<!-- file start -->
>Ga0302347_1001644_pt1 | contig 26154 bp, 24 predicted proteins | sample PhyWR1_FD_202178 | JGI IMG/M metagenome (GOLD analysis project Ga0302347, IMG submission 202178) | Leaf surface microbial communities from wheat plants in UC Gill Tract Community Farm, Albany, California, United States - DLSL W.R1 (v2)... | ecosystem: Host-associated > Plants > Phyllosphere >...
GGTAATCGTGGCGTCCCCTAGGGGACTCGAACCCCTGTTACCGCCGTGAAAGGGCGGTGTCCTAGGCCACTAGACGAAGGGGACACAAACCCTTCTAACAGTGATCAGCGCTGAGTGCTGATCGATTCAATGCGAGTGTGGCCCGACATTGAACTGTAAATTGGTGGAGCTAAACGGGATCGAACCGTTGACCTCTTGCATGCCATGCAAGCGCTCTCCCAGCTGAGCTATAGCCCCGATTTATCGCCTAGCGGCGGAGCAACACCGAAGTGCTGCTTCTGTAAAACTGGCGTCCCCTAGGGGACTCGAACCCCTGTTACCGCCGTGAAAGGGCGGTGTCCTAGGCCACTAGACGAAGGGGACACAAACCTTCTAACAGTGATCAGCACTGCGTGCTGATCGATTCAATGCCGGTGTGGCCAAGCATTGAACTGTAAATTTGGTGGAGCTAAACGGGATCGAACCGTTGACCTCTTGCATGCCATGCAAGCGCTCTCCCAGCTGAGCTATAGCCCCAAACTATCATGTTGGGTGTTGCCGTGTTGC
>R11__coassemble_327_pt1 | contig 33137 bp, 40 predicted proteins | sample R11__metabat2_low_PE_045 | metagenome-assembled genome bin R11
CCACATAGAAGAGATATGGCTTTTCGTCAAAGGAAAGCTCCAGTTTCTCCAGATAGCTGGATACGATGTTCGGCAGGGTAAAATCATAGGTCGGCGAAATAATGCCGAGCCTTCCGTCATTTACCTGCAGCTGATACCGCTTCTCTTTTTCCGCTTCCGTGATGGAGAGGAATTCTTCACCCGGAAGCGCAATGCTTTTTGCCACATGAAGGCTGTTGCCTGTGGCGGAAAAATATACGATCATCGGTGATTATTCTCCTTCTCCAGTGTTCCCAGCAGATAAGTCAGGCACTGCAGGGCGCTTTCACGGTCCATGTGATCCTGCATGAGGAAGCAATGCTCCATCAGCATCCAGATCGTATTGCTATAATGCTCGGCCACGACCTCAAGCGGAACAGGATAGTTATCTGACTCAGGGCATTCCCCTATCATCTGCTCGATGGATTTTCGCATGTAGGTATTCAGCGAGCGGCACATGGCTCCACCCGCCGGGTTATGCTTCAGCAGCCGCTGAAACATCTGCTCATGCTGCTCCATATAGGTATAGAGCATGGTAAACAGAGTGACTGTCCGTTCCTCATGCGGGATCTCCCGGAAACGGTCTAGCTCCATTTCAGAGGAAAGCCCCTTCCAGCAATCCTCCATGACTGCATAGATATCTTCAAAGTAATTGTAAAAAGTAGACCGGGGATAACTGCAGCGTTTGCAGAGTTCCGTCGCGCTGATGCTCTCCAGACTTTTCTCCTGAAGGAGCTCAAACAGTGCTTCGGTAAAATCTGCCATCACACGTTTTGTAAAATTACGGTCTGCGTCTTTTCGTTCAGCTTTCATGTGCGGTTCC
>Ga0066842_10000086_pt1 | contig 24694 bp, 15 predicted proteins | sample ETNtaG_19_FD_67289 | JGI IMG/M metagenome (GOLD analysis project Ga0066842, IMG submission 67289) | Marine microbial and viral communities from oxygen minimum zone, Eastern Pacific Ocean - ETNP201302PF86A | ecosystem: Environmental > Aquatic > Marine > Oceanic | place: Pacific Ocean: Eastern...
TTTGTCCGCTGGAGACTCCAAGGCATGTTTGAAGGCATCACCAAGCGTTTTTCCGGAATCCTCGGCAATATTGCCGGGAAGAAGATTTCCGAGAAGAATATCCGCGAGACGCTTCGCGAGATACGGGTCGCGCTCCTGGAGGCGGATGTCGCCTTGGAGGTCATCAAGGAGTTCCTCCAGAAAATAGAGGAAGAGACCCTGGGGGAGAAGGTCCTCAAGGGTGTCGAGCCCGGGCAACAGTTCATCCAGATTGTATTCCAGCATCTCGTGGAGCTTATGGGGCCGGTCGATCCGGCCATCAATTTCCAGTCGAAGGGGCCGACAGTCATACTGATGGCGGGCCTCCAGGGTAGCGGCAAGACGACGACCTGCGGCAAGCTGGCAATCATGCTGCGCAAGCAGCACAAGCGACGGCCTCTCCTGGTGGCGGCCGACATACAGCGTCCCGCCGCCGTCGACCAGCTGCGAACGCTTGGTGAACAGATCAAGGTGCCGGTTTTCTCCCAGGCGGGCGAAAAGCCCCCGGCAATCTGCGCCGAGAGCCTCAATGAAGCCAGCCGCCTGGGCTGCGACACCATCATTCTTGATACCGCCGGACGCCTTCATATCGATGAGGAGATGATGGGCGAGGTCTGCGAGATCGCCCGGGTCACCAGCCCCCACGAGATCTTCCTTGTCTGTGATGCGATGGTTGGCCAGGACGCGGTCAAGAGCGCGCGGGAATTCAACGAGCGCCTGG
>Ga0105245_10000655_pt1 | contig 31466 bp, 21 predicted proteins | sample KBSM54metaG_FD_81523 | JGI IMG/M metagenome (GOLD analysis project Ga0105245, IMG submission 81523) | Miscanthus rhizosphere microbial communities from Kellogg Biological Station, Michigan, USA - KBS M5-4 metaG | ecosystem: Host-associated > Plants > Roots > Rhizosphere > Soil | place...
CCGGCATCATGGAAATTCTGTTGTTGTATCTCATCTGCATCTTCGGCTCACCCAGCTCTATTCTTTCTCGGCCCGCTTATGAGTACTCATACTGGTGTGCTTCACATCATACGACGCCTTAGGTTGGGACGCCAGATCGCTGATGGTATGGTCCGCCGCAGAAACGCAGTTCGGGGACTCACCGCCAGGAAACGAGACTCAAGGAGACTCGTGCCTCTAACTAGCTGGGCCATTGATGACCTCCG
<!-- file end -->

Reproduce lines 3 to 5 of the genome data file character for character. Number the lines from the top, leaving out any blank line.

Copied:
>R11__coassemble_327_pt1 | contig 33137 bp, 40 predicted proteins | sample R11__metabat2_low_PE_045 | metagenome-assembled genome bin R11
CCACATAGAAGAGATATGGCTTTTCGTCAAAGGAAAGCTCCAGTTTCTCCAGATAGCTGGATACGATGTTCGGCAGGGTAAAATCATAGGTCGGCGAAATAATGCCGAGCCTTCCGTCATTTACCTGCAGCTGATACCGCTTCTCTTTTTCCGCTTCCGTGATGGAGAGGAATTCTTCACCCGGAAGCGCAATGCTTTTTGCCACATGAAGGCTGTTGCCTGTGGCGGAAAAATATACGATCATCGGTGATTATTCTCCTTCTCCAGTGTTCCCAGCAGATAAGTCAGGCACTGCAGGGCGCTTTCACGGTCCATGTGATCCTGCATGAGGAAGCAATGCTCCATCAGCATCCAGATCGTATTGCTATAATGCTCGGCCACGACCTCAAGCGGAACAGGATAGTTATCTGACTCAGGGCATTCCCCTATCATCTGCTCGATGGATTTTCGCATGTAGGTATTCAGCGAGCGGCACATGGCTCCACCCGCCGGGTTATGCTTCAGCAGCCGCTGAAACATCTGCTCATGCTGCTCCATATAGGTATAGAGCATGGTAAACAGAGTGACTGTCCGTTCCTCATGCGGGATCTCCCGGAAACGGTCTAGCTCCATTTCAGAGGAAAGCCCCTTCCAGCAATCCTCCATGACTGCATAGATATCTTCAAAGTAATTGTAAAAAGTAGACCGGGGATAACTGCAGCGTTTGCAGAGTTCCGTCGCGCTGATGCTCTCCAGACTTTTCTCCTGAAGGAGCTCAAACAGTGCTTCGGTAAAATCTGCCATCACACGTTTTGTAAAATTACGGTCTGCGTCTTTTCGTTCAGCTTTCATGTGCGGTTCC
>Ga0066842_10000086_pt1 | contig 24694 bp, 15 predicted proteins | sample ETNtaG_19_FD_67289 | JGI IMG/M metagenome (GOLD analysis project Ga0066842, IMG submission 67289) | Marine microbial and viral communities from oxygen minimum zone, Eastern Pacific Ocean - ETNP201302PF86A | ecosystem: Environmental > Aquatic > Marine > Oceanic | place: Pacific Ocean: Eastern...